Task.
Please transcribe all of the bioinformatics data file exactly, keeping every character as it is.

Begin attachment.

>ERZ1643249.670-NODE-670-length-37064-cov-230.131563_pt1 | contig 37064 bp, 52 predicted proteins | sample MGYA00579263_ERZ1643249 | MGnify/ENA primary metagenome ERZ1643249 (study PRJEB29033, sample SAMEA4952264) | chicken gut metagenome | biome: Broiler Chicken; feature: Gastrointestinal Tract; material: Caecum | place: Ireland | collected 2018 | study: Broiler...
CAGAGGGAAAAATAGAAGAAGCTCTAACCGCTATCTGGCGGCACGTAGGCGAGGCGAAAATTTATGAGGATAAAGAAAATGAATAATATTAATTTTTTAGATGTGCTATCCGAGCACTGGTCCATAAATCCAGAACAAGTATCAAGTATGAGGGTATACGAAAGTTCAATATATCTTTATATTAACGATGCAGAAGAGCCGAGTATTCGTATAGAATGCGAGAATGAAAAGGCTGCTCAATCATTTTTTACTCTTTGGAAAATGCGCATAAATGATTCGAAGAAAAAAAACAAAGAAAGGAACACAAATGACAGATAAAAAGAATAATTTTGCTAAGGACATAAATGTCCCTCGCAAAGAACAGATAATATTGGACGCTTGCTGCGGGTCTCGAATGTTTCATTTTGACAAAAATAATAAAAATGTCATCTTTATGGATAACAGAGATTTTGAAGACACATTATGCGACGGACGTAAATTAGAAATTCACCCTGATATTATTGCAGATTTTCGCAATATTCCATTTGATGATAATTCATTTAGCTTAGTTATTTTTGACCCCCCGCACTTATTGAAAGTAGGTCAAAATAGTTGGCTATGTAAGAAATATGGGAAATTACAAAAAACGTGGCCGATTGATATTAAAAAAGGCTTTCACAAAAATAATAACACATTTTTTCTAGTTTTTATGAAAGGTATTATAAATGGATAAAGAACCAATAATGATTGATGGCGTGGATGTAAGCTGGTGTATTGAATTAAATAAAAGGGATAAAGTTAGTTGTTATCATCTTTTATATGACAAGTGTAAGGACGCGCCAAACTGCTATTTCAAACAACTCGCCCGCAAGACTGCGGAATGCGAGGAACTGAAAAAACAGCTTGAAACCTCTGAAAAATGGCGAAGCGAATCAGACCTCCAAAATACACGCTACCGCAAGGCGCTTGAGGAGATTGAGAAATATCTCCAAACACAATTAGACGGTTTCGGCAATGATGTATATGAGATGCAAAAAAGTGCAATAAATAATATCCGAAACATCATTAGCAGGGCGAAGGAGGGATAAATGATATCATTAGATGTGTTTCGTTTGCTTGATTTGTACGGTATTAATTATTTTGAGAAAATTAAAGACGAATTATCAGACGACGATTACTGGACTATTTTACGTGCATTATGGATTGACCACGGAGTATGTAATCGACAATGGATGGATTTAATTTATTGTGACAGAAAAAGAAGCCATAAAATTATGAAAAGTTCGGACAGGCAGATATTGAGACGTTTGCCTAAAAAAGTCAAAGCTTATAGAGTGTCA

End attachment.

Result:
>ERZ1643249.670-NODE-670-length-37064-cov-230.131563_pt1 | contig 37064 bp, 52 predicted proteins | sample MGYA00579263_ERZ1643249 | MGnify/ENA primary metagenome ERZ1643249 (study PRJEB29033, sample SAMEA4952264) | chicken gut metagenome | biome: Broiler Chicken; feature: Gastrointestinal Tract; material: Caecum | place: Ireland | collected 2018 | study: Broiler...
CAGAGGGAAAAATAGAAGAAGCTCTAACCGCTATCTGGCGGCACGTAGGCGAGGCGAAAATTTATGAGGATAAAGAAAATGAATAATATTAATTTTTTAGATGTGCTATCCGAGCACTGGTCCATAAATCCAGAACAAGTATCAAGTATGAGGGTATACGAAAGTTCAATATATCTTTATATTAACGATGCAGAAGAGCCGAGTATTCGTATAGAATGCGAGAATGAAAAGGCTGCTCAATCATTTTTTACTCTTTGGAAAATGCGCATAAATGATTCGAAGAAAAAAAACAAAGAAAGGAACACAAATGACAGATAAAAAGAATAATTTTGCTAAGGACATAAATGTCCCTCGCAAAGAACAGATAATATTGGACGCTTGCTGCGGGTCTCGAATGTTTCATTTTGACAAAAATAATAAAAATGTCATCTTTATGGATAACAGAGATTTTGAAGACACATTATGCGACGGACGTAAATTAGAAATTCACCCTGATATTATTGCAGATTTTCGCAATATTCCATTTGATGATAATTCATTTAGCTTAGTTATTTTTGACCCCCCGCACTTATTGAAAGTAGGTCAAAATAGTTGGCTATGTAAGAAATATGGGAAATTACAAAAAACGTGGCCGATTGATATTAAAAAAGGCTTTCACAAAAATAATAACACATTTTTTCTAGTTTTTATGAAAGGTATTATAAATGGATAAAGAACCAATAATGATTGATGGCGTGGATGTAAGCTGGTGTATTGAATTAAATAAAAGGGATAAAGTTAGTTGTTATCATCTTTTATATGACAAGTGTAAGGACGCGCCAAACTGCTATTTCAAACAACTCGCCCGCAAGACTGCGGAATGCGAGGAACTGAAAAAACAGCTTGAAACCTCTGAAAAATGGCGAAGCGAATCAGACCTCCAAAATACACGCTACCGCAAGGCGCTTGAGGAGATTGAGAAATATCTCCAAACACAATTAGACGGTTTCGGCAATGATGTATATGAGATGCAAAAAAGTGCAATAAATAATATCCGAAACATCATTAGCAGGGCGAAGGAGGGATAAATGATATCATTAGATGTGTTTCGTTTGCTTGATTTGTACGGTATTAATTATTTTGAGAAAATTAAAGACGAATTATCAGACGACGATTACTGGACTATTTTACGTGCATTATGGATTGACCACGGAGTATGTAATCGACAATGGATGGATTTAATTTATTGTGACAGAAAAAGAAGCCATAAAATTATGAAAAGTTCGGACAGGCAGATATTGAGACGTTTGCCTAAAAAAGTCAAAGCTTATAGAGTGTCA